Spink's annual tome of prices for the forthcoming year. Published in two parts, predecimal and post-decimal.
S3950, P1568. Victoria 1847 copper farthing. Minimal friction with a trace of lustre. Attractive. Grade: EF+
S3949, P1542. Victoria 1854 copper halfpenny. Struck from worn dies. High grade, but the surfaces somewhat mucky. Grade: EF
S3719, P- (876 var.). George II 1746 old bust halfpenny. The 6 is made from a 1745 die with the loop closed by an added punch. All old bust halfpennies...
S3963, F571, P1958. Victoria 1895 veiled head bronze farthing. Most lustre, slightly spotty but not as obvious in the hand. Grade: Unc
S3950, P-. 1858 copper farthing with small date, this not recorded by Peck. High grade with minimal friction, but appears to have been lightly cleaned in the past. Very rare...
S6622, DF 602. 1806 Irish farthing. Light wear to the high points. Toned. Grade: gVF
S4084, Davies 2194, ESC 4230 (1831). George VI first issue sixpence. Practically as struck. Grade: Unc
S4149, Davies 2495, ESC 4536 (1838M). Elizabeth II 2nd issue sixpence. A couple bagmarks. Grade: gEF
S3838, Davies 410, ESC 2539 (2250). William IV threehalfpence. Light wear, toned. Grade: nEF
S4014, Davies 1868, ESC 3877 (1801). George V first issue sixpence struck in 0.925 silver. Light friction to the high points and a rim mark at 12 o'clock. Toned. Grade:...
S4105, Davies 2201, ESC 4249 (1837). George VI second issue sixpence with IND IMP, struck in Cu-Ni. A small spot to the cheek. Grade: gEF/UNC
S4040, Davies 1894, ESC 3905 (1819). George V 4th coinage sixpence with wider edge milling. Light wear to the high points. Scarce. Grade: EF
S3923, Davies 546, ESC 2703 (399). Victoria Jubilee Head double florin. Last year of issue. Light wear with a small rim mark at 12 o'clock. Toned. Grade: VF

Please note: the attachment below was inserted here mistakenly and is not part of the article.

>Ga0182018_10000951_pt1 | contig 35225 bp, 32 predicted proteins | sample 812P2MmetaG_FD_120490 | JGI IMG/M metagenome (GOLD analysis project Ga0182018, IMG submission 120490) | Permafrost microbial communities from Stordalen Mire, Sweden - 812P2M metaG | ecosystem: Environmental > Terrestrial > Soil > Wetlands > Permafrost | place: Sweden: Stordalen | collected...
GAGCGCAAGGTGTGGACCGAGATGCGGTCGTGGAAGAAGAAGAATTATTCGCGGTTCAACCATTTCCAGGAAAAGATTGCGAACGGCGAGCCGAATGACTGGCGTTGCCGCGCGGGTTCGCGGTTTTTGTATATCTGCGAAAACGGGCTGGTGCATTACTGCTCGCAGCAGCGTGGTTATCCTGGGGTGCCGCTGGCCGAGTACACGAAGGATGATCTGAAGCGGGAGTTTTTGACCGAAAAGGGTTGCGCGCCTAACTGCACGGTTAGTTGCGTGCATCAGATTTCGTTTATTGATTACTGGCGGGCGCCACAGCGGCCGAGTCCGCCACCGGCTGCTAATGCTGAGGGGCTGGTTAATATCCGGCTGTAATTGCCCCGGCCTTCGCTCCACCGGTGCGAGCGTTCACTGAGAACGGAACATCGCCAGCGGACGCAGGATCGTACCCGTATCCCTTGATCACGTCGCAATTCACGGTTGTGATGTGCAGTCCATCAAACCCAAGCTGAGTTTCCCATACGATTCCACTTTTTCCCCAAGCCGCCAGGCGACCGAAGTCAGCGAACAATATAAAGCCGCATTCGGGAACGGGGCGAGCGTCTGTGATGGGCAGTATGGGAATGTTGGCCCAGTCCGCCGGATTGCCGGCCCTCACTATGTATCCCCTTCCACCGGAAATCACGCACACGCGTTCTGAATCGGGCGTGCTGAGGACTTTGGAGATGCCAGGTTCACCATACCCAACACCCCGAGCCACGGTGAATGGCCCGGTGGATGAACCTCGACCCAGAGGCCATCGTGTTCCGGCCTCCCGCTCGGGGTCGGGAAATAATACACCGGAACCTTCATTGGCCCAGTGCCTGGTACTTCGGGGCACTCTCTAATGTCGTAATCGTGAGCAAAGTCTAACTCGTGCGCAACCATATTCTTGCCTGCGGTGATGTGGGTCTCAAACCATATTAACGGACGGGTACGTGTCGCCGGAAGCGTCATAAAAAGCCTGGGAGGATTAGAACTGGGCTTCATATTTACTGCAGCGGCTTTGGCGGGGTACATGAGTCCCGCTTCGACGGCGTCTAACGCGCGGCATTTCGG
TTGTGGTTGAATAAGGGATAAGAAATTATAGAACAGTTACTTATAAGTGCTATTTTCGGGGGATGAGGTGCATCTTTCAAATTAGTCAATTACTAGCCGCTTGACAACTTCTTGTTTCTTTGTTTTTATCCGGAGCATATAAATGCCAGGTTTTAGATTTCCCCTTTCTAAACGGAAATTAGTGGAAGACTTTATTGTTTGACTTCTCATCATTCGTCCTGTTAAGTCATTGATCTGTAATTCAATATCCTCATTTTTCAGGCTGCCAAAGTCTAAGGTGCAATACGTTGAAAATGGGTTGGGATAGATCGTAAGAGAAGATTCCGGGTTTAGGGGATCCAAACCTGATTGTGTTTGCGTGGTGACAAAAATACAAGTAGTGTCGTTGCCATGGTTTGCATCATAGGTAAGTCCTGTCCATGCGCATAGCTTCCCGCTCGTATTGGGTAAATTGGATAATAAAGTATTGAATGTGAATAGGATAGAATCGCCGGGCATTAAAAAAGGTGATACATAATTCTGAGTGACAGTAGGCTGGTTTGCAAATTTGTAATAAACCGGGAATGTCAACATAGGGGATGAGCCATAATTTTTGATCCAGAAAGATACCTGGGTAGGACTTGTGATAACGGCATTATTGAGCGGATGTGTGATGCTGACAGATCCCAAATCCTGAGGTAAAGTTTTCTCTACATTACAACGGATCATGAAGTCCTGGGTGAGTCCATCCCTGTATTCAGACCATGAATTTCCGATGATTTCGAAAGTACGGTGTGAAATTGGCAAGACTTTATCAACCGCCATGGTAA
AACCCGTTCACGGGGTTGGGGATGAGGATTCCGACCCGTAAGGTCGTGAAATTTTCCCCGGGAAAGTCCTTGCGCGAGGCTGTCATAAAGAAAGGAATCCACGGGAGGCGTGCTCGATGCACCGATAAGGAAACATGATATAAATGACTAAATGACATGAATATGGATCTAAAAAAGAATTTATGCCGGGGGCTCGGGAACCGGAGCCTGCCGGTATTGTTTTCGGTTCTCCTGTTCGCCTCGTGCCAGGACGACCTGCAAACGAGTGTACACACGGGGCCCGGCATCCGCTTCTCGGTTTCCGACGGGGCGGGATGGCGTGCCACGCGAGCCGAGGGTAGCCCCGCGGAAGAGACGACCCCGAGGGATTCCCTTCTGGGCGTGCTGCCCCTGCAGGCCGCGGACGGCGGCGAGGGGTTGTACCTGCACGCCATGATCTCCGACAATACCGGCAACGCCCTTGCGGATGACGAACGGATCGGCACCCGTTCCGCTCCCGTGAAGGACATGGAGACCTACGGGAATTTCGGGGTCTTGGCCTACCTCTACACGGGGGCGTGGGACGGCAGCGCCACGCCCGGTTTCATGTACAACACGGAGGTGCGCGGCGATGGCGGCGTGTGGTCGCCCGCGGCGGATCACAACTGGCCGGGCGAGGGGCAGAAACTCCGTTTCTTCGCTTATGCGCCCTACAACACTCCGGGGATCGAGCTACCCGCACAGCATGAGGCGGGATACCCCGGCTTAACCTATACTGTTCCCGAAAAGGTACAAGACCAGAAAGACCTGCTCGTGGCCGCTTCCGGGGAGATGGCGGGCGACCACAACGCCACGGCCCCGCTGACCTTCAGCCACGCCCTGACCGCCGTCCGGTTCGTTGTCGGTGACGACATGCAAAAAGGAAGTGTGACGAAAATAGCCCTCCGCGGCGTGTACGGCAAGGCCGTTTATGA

S4156, F660 (1+A). From the plastic set. Mint state, full lustre. Grade: Uncirculated.
S4154, F245. 1st issue penny, beaded border both sides. Full lustre with a trace of light fingerprint to the reverse. Grade: Uncirculated
S4137, Davies 2310, ESC 4349 (798G). I of DEI points to space. Practically as struck Grade: Unc
S2654. James I 3rd bust shilling, im. Rose. Weight 5.39g. Graffiti before the face. Grade: good Fine
S2403. Edward VI groat struck in the nmae of Henry VIII, London mint, im. Martlet. Laker bust J. Weight 2.33g. Dark tone with a striking split at 6 o'clock. Rare....
S2369. Henry VIII, Tower mint, 3rd coinage groat, Laker bust B1 with narrower face. i.m.Lis. Pellet in annulet in forks. Slightly debased 9oz issue. Weight 2.56g. Small edge crack at...
S2339. Henry VIII ggroat of York struck under Archbishop Thomas Wolsey. im. Voided cross. T W by shield, Cardinal's Hat below. Weight 2.64g. Weak at 4 o'clock with a few...
S1105, N688. Eadmund 2 line penny type HT1. Moneyer Thorstan. Darkly toned with minimal friction. Grade: aEF
S870, N196. Four Archbishop Wigmund stycas, one by each of the known moneyers associated with this issue. VIGMVNDIREP/COENRED (Pirie 426), VIGMVNDIREP/EDILVEARD (Pirie 909), EIGMVND/EDELHELM (Pirie SB73), VIGMVHD/HVNLAF (Pirie 925). A...
S1868, N1451i. Henry VI rosette-Mascle penny of York, struck under Abp. Kemp 1430-1 with mullets beside crown. Weight 0.75g. Slightly small, toned. From the F A Walters (1932) lot 288,...
Coin descriptions will contain references pertaining to that item. These are the main references used by collectors of their respective fields. A list of the prefixes used here is as follows: BCW The Hammered Silver Coins Produced at the Tower Mint During the Reign of Elizabeth I (I D Brown, C H Comber, W Wilkinson). A detailed study of dies, punches and die pairs for Elizabethan silver coins. The definitive reference. (2006) Dxxxx British Silver Coins since 1816 (Peter J Davies). A list of silver coins struck since 1816 which includes proofs and patterns together with more detailed die varieties than ESC. (1st Ed. 1982) ESC xxxx (xxxx) English Silver Coinage since 1649 (Maurice Bull). A list of silver coins...
Why collect coins? People are attracted to the hobby for a variety of reasons, from taking an interest in a pile of coins found in Granny’s cupboard or inheriting a group of old coins in a bequest, to being interested in an old coin you found in the garden. Everyone handles coins on a daily basis, and some will take a few moments to look at them in closer detail. People often tell me they started collecting as a result of finding a specific 50p or £2 piece in their change. This is a cheap way into collecting, as you can always spend the collection for what it cost, should you get bored. A large number take up the hobby...